50 ways to lose your data

50 ways to lose your data

Summary: Apologies to Paul SimonDisk drives are marvelous devices. Especially when they go "clunk" and stop working.


Apologies to Paul Simon Disk drives are marvelous devices. Especially when they go "clunk" and stop working. I'm not kidding: at least you know your data is hosed. I prefer that to the silent data corruption you don't find out about until you can't access a file or your OS starts freezing. Or a RAID rebuild fails.

Silent data corruption is common You just don't know it. Many low-end RAID controllers don't report problems, figuring you'll never notice. If you do notice, months later, what is the chance that you'll know it was the controller's fault?

Back up is better than insurance Insurance is designed to protect you against damaging but uncommon events. But data loss is very common. Backup isn't insurance. It is simple digital hygiene. You'll use it again and again.

What are disks made of? Hard drives sit at the bottom of a stack of hardware and software that usually gets your data from your CPU to the disk and back. But there are a lot of places where things can go wrong.

Here's a partial list: Media: those beautifully plated silver disks are subject to a couple of major problems:

  • Flipped bits: when a read-only track sits next to frequently written track, the extraneous magnetic field from the writes weakens the magnetization of the read-only bits until your disk can't read it. Normally disk ECC corrects these errors, but not always.

    This is why disk fanatics periodically zero-out their disks and reload all their data. I'm not recommending this, just noting the practice.

  • Physical problems, like a piece of dust, can scratch the disk and/or create enough heat so the head stops reading momentarily. Depending on severity the disk may remove that block from use or begin a death spiral into oblivion.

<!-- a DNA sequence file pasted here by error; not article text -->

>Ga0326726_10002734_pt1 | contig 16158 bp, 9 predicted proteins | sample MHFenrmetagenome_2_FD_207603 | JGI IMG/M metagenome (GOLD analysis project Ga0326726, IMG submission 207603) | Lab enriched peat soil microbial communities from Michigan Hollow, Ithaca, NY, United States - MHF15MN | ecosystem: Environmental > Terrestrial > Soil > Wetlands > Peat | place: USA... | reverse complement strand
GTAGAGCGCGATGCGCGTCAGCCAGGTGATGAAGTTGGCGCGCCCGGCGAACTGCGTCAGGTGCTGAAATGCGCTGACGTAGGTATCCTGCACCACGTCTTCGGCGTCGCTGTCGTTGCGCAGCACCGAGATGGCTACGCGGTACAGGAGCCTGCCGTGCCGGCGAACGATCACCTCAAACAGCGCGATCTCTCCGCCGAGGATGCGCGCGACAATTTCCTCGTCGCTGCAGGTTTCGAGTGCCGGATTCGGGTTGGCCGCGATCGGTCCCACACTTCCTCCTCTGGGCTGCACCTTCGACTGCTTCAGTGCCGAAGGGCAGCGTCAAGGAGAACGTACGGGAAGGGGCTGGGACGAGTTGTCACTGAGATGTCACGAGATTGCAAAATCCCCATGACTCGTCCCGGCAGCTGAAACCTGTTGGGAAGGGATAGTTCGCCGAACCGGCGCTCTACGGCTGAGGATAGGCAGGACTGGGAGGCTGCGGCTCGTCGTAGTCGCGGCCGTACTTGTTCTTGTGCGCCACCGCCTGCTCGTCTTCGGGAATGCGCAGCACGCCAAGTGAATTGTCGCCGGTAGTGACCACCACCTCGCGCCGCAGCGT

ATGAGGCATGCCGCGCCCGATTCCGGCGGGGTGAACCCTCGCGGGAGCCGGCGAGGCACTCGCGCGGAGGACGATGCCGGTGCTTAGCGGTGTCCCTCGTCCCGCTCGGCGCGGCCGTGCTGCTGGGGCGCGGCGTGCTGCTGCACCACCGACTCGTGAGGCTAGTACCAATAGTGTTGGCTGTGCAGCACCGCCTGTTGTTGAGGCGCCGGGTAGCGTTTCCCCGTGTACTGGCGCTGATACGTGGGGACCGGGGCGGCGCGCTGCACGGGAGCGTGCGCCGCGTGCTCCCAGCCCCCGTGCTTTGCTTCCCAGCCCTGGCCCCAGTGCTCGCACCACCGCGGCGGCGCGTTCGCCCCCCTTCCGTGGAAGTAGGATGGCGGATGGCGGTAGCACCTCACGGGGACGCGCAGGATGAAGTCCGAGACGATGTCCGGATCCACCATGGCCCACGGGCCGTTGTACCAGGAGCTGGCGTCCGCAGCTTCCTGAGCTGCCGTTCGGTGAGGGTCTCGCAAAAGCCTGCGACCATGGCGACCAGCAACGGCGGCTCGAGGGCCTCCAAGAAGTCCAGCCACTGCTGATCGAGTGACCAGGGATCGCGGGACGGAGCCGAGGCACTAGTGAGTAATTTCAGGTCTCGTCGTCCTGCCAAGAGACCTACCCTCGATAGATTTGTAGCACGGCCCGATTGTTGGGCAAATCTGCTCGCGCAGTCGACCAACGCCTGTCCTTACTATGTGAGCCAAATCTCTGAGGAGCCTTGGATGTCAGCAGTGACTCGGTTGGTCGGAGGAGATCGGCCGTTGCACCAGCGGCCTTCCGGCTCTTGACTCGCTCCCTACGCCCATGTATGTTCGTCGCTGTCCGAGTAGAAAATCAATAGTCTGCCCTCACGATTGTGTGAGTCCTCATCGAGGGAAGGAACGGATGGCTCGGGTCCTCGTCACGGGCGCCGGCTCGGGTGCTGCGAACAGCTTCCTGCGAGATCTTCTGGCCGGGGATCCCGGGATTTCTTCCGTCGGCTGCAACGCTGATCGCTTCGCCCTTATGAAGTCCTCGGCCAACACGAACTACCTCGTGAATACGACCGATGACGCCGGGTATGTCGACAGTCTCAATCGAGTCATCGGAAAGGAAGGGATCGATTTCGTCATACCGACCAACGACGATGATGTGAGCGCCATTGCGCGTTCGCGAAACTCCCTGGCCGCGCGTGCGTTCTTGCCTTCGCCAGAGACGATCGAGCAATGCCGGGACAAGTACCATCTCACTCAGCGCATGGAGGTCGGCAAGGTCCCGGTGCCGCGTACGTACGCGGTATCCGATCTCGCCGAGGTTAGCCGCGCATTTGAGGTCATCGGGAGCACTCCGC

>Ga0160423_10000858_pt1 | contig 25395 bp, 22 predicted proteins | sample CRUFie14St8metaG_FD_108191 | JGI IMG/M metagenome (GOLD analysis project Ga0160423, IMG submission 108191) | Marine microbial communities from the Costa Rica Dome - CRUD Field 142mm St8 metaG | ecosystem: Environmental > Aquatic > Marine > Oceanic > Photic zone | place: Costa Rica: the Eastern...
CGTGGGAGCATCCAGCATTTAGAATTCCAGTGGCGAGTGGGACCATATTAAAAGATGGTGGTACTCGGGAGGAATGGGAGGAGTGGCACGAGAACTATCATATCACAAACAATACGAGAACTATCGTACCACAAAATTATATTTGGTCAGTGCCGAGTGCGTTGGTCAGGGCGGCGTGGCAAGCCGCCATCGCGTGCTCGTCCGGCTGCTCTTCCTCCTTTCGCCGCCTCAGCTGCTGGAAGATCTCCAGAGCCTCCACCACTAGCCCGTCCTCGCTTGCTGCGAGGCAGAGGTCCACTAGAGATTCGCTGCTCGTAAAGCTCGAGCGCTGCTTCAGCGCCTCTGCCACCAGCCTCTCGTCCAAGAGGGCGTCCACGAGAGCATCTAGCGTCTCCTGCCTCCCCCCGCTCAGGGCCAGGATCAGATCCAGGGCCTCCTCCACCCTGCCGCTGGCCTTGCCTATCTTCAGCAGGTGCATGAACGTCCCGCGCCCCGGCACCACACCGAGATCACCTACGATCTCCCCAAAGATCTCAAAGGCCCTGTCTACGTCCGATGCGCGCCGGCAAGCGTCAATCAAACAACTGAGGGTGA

Wear out: disks have a lot of moving parts. In a 7200 RPM drive the disks are spinning 120 times per second compared to the 500 RPM of a CD drive. After a few years the motor can start to go. It may become slightly erratic, so some bits get squeezed and others get smeared.

The arm that moves the heads may can move dozens of times per second. When the bearings get loose it can go off track and corrupt data on adjacent tracks.

Electrical: if the drive power supply fails your drive will shut down. But if it is slowly degrading it can create extra heat or power surges that affect already marginal components. Component failures leading to sudden death are not seen by SMART reporting, which is one reason why SMART isn't much use.

Software: drives contain small computers that run on several hundred thousand lines of code. Is that code bug free? Need you ask? Among the more common bugs - and let's not get started on the less common ones - are:

  • New code that fixes a problem and accidently breaks old code
  • Putting the right data in the wrong place.
  • Phantom writes that are reported as written but, oops!, aren't.
  • Cache management bugs that munge data, or return correct data to the wrong place.
  • OK, this is less common, but sometimes the on-disk ECC miscorrects the data. ECC is software, right? How do you know it always works correctly? You don't.

Bus controllers: whether managing IDE, ATAPI, SATA, SSA or FC, controllers are small computers running code. Bugs in controller code have corrupted data in the past and will no doubt do so again.

RAID controllers: again, small computers running code subject to bugs, as well as all manner of electrical, connector and cable problems. One insidious problem is corruption of RAID 5 parity data. It is pretty simple to check a file by reading it and matching the metadata. Checking parity data is much more difficult, so you typically won't see parity errors until a rebuild. Then, of course, it is too late.

The Storage Bits take While this list is admittedly incomplete - and less than 50 if you're counting- I'm hoping it will help readers understand why backing up your data is worth the time and money. Modern data storage is a miracle of mass-produced high-technology, but it isn't perfect. Disks will fail. Power will surge. Bugs will surface. You can't avoid them.